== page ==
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Stressful experiences in early childhood can have long-lasting impacts on children‘s health that can persist well beyond the resolution of the situation.
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A study revealed impaired immune function in adolescents who experienced either physical abuse or time in an orphanage as youngsters. Even though their environments had changed, physiologically they were still responding to stress. How the immune system develops is very much influenced by early environment.
The researchers looked for high levels of antibodies against the common and usually latent herpes simplex virus type 1 (HSV-1). While roughly two-thirds of Americans carry this virus, which causes cold sores and fever blisters, people with healthy immune systems are able to keep the virus in check and rarely if ever have symptoms. However, people with weakened immune systems can have trouble suppressing HSV-1 and produce antibodies against the activated virus.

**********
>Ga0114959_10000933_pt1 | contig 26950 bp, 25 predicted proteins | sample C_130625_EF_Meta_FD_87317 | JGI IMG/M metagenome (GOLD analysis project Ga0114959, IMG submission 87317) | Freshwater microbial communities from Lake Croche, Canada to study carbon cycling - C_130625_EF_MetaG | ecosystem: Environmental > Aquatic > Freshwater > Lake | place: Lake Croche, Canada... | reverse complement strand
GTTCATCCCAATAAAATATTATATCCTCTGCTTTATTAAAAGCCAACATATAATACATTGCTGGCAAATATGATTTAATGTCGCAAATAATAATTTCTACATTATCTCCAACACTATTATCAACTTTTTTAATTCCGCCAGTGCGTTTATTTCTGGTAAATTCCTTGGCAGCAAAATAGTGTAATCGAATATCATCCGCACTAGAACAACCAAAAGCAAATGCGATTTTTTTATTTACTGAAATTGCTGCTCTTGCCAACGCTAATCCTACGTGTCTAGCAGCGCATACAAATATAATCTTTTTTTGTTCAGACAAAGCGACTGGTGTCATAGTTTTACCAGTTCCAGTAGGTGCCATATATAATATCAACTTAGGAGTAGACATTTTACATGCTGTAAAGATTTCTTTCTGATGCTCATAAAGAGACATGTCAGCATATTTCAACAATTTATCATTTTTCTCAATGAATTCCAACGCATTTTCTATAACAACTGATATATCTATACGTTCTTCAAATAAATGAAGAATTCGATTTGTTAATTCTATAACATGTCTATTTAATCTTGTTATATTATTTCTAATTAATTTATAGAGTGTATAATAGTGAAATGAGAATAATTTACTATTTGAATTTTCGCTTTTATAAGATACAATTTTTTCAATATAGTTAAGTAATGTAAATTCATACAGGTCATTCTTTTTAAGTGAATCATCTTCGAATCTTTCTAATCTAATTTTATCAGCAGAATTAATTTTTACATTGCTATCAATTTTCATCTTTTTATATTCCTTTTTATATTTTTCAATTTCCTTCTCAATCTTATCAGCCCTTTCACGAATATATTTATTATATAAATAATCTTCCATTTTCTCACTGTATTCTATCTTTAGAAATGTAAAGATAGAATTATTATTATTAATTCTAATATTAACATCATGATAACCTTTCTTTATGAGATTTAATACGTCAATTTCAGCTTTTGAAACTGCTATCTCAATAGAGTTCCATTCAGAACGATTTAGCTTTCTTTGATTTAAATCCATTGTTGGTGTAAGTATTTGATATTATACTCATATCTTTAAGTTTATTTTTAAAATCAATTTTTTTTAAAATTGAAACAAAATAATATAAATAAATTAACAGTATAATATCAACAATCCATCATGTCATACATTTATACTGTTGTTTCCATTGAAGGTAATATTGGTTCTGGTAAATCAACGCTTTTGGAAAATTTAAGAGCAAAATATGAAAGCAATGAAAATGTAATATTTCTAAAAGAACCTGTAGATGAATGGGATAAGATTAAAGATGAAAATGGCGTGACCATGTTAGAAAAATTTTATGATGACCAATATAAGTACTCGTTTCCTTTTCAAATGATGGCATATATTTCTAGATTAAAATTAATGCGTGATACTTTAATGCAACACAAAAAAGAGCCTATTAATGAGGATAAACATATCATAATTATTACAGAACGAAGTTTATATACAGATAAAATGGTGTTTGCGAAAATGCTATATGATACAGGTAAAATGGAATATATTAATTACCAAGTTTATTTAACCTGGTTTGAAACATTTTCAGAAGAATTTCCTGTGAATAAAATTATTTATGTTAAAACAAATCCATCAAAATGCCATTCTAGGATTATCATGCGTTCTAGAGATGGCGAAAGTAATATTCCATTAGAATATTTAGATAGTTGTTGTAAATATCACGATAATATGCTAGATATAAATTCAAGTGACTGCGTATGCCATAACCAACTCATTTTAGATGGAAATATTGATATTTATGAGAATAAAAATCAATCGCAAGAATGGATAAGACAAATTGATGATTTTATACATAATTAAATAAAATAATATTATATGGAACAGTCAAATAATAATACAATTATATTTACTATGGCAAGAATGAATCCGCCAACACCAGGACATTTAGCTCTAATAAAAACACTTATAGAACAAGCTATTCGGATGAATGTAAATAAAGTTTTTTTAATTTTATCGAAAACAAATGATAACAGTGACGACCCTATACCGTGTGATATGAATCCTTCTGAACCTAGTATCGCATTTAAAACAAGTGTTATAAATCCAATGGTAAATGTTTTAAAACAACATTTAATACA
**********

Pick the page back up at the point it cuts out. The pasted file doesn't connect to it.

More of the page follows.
Adolescents who had experienced physical abuse or stressful home environments as children had higher levels of HSV-1 antibodies, showing their immune systems were compromised.
Science Daily January 28, 2009
Proceedings of the National Academy of Sciences February 2, 2009
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- Childhood stress leads to long-term health problems (ctv.ca)
- Childhood Stress Compromises Immune System (nlm.nih.gov)